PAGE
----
The term is used more generally to refer to the Appalachian region, particularly its central core, which runs from Pennsylvania to Kentucky, and its people. An actual connection between the two regions was formed after numbers of Western Pennsylvanians left the state for Kentucky following the Whiskey Rebellion.

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July 1, 2018

Cat Lady

Eleanor Abernathy

cat lady is a cultural archetype or a stock character, often depicted as a woman, a middle-aged or elderly spinster, who owns many pet cats. The term can be considered pejorative, though it is sometimes embraced.

A cat lady may also be an animal hoarder who keeps large numbers of cats without having the ability to properly house or care for them. They may be ignorant about their situation, or generally unaware of their situation. People who are aware of it are not normally considered cat ladies.

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January 29, 2018

Mary Sue

Mary Sue

Mary Sue is an idealized and seemingly perfect fictional character. Typically, this character is recognized as an author insert or wish fulfillment. They can usually perform better at tasks than should be possible given the amount of training or experience, and usually are able through some means to upstage the protagonist of an established fictional setting, such as by saving the hero.

The term comes from the name of a character created by fan fiction writer Paula Smith in 1973 for her parody story ‘A Trekkie’s Tale’ published in her fanzine ‘Menagerie.’ The story starred Lieutenant Mary Sue (‘the youngest Lieutenant in the fleet — only fifteen and a half years old’), and satirized unrealistic characters in Star Trek fan fiction.

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August 18, 2017

Virtue Signalling

Slacktivism

Virtue signalling is the conspicuous expression of moral values done primarily with the intent of enhancing standing within a social group. The concept arose in signalling theory (the study of intraspecies communication), to describe any behavior that could be used to signal virtue—especially piety among the religious.

Since 2015, the term has become more commonly used as a pejorative characterization by commentators to criticize what they regard as the platitudinous, empty, or superficial support of certain political views, and also used within groups to criticize their own members for valuing outward appearance over substantive action. This more recent usage of the term has been criticized for misusing the concept of signalling and encouraging lazy thinking.

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February 21, 2017

Vatnik

vatnik

Vatnik (Russian: ‘cotton-padded jacket’), a derivative of and often shortened to ‘vata’ (Russian: ‘batting’), is a derogatory social slang neologisms in Russian and Ukrainian languages, and an internet meme used in reference to individuals with pro-Russian jingoist and chauvinist views. In the original meaning, ‘vatnik’ (also ‘telogreika’) is a cheap cotton-padded jacket.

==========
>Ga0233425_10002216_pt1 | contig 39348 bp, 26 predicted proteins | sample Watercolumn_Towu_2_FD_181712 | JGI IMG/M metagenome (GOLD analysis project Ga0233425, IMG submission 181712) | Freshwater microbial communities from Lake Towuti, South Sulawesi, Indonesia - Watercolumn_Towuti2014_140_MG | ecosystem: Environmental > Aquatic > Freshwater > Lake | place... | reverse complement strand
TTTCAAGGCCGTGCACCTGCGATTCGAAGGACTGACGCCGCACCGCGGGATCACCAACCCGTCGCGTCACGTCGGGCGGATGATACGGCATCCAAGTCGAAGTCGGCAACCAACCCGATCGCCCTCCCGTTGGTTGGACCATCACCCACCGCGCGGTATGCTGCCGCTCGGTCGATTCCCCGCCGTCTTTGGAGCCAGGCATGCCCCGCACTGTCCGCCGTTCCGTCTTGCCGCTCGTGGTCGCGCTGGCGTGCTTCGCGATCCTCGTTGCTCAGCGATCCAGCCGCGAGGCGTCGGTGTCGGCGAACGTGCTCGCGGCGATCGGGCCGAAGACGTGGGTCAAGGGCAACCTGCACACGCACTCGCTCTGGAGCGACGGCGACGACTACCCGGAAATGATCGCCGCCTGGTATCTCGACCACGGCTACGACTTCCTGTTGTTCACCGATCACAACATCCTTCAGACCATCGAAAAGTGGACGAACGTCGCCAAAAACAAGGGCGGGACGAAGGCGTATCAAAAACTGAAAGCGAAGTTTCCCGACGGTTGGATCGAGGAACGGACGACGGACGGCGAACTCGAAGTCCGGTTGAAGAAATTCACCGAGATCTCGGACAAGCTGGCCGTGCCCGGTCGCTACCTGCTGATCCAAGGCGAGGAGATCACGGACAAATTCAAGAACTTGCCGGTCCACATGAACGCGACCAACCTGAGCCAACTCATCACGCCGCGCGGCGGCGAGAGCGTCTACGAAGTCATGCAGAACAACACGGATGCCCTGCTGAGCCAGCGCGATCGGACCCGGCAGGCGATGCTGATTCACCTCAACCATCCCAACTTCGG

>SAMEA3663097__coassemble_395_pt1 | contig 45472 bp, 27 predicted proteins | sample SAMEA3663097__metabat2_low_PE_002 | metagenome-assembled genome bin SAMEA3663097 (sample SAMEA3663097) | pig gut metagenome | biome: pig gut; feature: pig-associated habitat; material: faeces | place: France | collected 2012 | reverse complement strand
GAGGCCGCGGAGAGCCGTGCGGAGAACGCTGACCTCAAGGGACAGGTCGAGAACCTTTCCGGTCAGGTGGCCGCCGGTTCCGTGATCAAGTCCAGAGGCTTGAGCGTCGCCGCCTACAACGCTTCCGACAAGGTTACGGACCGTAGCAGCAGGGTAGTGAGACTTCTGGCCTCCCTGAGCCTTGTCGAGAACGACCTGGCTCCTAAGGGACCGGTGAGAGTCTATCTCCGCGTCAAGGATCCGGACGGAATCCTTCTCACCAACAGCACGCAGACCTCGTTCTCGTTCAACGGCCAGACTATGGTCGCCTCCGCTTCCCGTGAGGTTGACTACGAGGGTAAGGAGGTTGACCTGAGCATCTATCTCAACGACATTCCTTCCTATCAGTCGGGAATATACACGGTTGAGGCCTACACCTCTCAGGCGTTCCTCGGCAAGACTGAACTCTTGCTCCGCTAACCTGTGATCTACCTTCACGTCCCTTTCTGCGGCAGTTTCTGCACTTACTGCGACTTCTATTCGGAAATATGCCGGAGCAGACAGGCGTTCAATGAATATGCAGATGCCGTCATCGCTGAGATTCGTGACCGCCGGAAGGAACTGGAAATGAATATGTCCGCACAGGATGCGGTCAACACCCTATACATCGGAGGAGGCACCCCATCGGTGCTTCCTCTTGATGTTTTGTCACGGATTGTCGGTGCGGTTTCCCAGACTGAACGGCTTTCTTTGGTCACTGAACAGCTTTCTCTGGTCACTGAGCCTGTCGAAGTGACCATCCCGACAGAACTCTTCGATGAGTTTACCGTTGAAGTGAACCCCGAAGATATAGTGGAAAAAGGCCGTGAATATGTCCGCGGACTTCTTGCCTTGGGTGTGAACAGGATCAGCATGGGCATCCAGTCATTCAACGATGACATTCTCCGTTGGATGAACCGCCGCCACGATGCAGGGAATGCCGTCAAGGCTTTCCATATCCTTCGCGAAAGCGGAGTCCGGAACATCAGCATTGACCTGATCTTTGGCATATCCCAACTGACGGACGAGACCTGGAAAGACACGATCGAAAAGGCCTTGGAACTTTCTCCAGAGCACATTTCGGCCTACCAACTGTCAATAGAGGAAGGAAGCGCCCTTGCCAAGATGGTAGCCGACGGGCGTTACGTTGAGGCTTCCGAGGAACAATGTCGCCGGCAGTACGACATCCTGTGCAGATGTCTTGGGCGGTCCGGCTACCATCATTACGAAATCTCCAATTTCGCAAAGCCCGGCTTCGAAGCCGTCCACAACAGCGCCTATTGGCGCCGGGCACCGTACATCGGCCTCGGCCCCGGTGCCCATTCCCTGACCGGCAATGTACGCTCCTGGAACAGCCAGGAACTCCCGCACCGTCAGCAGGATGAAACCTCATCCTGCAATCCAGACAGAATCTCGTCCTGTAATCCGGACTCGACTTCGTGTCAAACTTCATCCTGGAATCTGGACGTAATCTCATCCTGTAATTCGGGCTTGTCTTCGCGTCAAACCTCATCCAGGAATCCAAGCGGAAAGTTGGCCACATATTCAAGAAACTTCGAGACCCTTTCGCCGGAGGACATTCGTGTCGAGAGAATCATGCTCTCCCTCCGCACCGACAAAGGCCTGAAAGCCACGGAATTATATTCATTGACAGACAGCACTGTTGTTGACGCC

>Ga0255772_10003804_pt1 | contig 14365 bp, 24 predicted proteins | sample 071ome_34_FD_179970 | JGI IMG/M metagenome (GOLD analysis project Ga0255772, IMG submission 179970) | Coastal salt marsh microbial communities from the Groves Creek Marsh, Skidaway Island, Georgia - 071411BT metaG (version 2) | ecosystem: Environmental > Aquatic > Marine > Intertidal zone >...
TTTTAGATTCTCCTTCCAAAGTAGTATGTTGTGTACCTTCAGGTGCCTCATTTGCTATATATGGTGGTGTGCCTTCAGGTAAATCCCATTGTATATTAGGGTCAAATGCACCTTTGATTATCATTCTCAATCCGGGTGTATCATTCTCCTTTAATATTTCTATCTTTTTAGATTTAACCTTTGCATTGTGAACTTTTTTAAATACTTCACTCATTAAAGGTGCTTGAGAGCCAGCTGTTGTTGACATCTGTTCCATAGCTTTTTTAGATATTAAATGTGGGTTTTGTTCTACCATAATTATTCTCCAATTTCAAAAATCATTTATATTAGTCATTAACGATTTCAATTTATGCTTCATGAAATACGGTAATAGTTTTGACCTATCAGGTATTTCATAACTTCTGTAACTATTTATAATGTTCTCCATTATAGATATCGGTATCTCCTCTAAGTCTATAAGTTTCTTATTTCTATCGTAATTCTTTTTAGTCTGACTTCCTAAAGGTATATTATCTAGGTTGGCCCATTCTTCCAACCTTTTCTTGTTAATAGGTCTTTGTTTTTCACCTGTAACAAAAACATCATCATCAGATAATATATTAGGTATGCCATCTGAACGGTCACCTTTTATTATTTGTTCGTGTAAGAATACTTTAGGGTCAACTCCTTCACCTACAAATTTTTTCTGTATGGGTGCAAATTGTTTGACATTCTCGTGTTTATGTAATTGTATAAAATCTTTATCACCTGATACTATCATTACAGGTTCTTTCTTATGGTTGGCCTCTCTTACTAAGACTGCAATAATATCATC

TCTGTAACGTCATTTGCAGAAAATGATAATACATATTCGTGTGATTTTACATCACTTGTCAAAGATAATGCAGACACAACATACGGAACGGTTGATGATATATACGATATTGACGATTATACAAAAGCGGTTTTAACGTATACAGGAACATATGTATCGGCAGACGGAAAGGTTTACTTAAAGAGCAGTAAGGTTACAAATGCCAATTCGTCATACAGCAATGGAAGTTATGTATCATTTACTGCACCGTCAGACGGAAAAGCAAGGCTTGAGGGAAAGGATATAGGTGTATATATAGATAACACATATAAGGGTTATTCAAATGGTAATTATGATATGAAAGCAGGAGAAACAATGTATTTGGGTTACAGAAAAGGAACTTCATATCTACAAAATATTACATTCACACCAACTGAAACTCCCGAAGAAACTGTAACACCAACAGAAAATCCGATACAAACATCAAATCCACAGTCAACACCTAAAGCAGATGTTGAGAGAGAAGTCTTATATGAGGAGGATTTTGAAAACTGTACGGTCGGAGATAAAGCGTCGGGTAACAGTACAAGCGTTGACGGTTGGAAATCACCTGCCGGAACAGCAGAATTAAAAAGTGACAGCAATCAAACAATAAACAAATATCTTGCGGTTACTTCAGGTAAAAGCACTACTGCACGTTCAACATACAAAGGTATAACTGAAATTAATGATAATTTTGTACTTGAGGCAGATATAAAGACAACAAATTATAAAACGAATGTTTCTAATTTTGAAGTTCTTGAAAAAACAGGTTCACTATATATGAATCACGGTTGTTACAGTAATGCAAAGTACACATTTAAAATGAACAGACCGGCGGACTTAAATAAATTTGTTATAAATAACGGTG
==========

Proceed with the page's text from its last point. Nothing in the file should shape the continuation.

The meme was created by Anton Chadskiy under the pseudonym ‘Jedem das Seine.’ His associated picture of an anthropomorphic square-shaped quilted jacket similar to the cartoon character ‘Spongebob Squarepants’ was first posted on Russian social network ‘VK’ September 9, 2011. The meme went viral in 2012, but became much more widespread in society after the Russian military intervention in Ukraine started in 2014. Chadskiy, claiming he feared political persecution, left Russia in late 2014.

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November 14, 2016

Snob

Duke of Bedford's Book of Snobs by Nicolas Bentley

A snob is a pejorative term for a person who believes there is a correlation between social status and human worth. The term also refers to a person who judges, stigmatizes others and believes that some people are inherently inferior to others result from the perception of beliefs, values, intellect, creativity, talent, wealth, occupation, education, ancestry, ethnicity, relationship, power, religion, physical strength, class, taste, prestige, beauty, nationality, and fame. The word ‘snobbery’ came into use the first time in England during the 1820s.

English social commentator William Hazlitt observed, in a culture where deference to class was accepted as a positive and unifying principle, ‘Fashion is gentility running away from vulgarity, and afraid of being overtaken by it,’ adding subversively, ‘It is a sign the two things are not very far apart.’ The English novelist Bulwer-Lytton remarked in passing, ‘Ideas travel upwards, manners downwards.’ It was not the deeply ingrained and fundamentally accepted idea of ‘one’s betters’ that has marked snobbery in traditional European and American culture, but ‘aping one’s betters.’